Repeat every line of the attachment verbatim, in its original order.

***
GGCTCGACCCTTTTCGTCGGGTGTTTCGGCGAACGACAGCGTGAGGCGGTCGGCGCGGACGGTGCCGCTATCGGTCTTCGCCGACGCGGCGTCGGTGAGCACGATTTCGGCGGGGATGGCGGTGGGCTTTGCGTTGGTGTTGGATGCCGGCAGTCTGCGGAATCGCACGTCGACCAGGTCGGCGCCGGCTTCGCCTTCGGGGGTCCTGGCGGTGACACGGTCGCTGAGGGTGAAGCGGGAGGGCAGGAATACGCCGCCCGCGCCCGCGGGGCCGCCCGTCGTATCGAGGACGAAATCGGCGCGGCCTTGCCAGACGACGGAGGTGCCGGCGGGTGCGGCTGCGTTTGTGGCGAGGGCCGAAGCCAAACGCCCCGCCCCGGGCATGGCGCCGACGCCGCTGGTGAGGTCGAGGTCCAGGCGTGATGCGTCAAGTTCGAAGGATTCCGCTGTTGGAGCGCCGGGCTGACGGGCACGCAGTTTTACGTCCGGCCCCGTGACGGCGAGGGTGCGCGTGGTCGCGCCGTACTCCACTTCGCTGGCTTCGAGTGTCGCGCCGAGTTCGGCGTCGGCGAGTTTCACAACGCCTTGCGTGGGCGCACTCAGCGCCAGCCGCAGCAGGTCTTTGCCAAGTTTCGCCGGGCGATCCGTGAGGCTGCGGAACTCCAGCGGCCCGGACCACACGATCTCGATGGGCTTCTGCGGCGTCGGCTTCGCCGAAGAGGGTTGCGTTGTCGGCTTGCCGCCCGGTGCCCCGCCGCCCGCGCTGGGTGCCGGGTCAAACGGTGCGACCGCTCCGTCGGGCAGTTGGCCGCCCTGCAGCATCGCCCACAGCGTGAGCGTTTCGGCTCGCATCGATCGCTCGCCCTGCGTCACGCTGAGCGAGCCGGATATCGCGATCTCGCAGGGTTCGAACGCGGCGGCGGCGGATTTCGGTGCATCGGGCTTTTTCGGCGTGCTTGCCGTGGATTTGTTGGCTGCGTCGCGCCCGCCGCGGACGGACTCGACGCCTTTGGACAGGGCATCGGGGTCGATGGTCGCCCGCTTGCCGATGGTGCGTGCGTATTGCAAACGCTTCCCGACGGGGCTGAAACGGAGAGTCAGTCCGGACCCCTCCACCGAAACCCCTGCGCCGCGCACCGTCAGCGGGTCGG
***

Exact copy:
GGCTCGACCCTTTTCGTCGGGTGTTTCGGCGAACGACAGCGTGAGGCGGTCGGCGCGGACGGTGCCGCTATCGGTCTTCGCCGACGCGGCGTCGGTGAGCACGATTTCGGCGGGGATGGCGGTGGGCTTTGCGTTGGTGTTGGATGCCGGCAGTCTGCGGAATCGCACGTCGACCAGGTCGGCGCCGGCTTCGCCTTCGGGGGTCCTGGCGGTGACACGGTCGCTGAGGGTGAAGCGGGAGGGCAGGAATACGCCGCCCGCGCCCGCGGGGCCGCCCGTCGTATCGAGGACGAAATCGGCGCGGCCTTGCCAGACGACGGAGGTGCCGGCGGGTGCGGCTGCGTTTGTGGCGAGGGCCGAAGCCAAACGCCCCGCCCCGGGCATGGCGCCGACGCCGCTGGTGAGGTCGAGGTCCAGGCGTGATGCGTCAAGTTCGAAGGATTCCGCTGTTGGAGCGCCGGGCTGACGGGCACGCAGTTTTACGTCCGGCCCCGTGACGGCGAGGGTGCGCGTGGTCGCGCCGTACTCCACTTCGCTGGCTTCGAGTGTCGCGCCGAGTTCGGCGTCGGCGAGTTTCACAACGCCTTGCGTGGGCGCACTCAGCGCCAGCCGCAGCAGGTCTTTGCCAAGTTTCGCCGGGCGATCCGTGAGGCTGCGGAACTCCAGCGGCCCGGACCACACGATCTCGATGGGCTTCTGCGGCGTCGGCTTCGCCGAAGAGGGTTGCGTTGTCGGCTTGCCGCCCGGTGCCCCGCCGCCCGCGCTGGGTGCCGGGTCAAACGGTGCGACCGCTCCGTCGGGCAGTTGGCCGCCCTGCAGCATCGCCCACAGCGTGAGCGTTTCGGCTCGCATCGATCGCTCGCCCTGCGTCACGCTGAGCGAGCCGGATATCGCGATCTCGCAGGGTTCGAACGCGGCGGCGGCGGATTTCGGTGCATCGGGCTTTTTCGGCGTGCTTGCCGTGGATTTGTTGGCTGCGTCGCGCCCGCCGCGGACGGACTCGACGCCTTTGGACAGGGCATCGGGGTCGATGGTCGCCCGCTTGCCGATGGTGCGTGCGTATTGCAAACGCTTCCCGACGGGGCTGAAACGGAGAGTCAGTCCGGACCCCTCCACCGAAACCCCTGCGCCGCGCACCGTCAGCGGGTCGG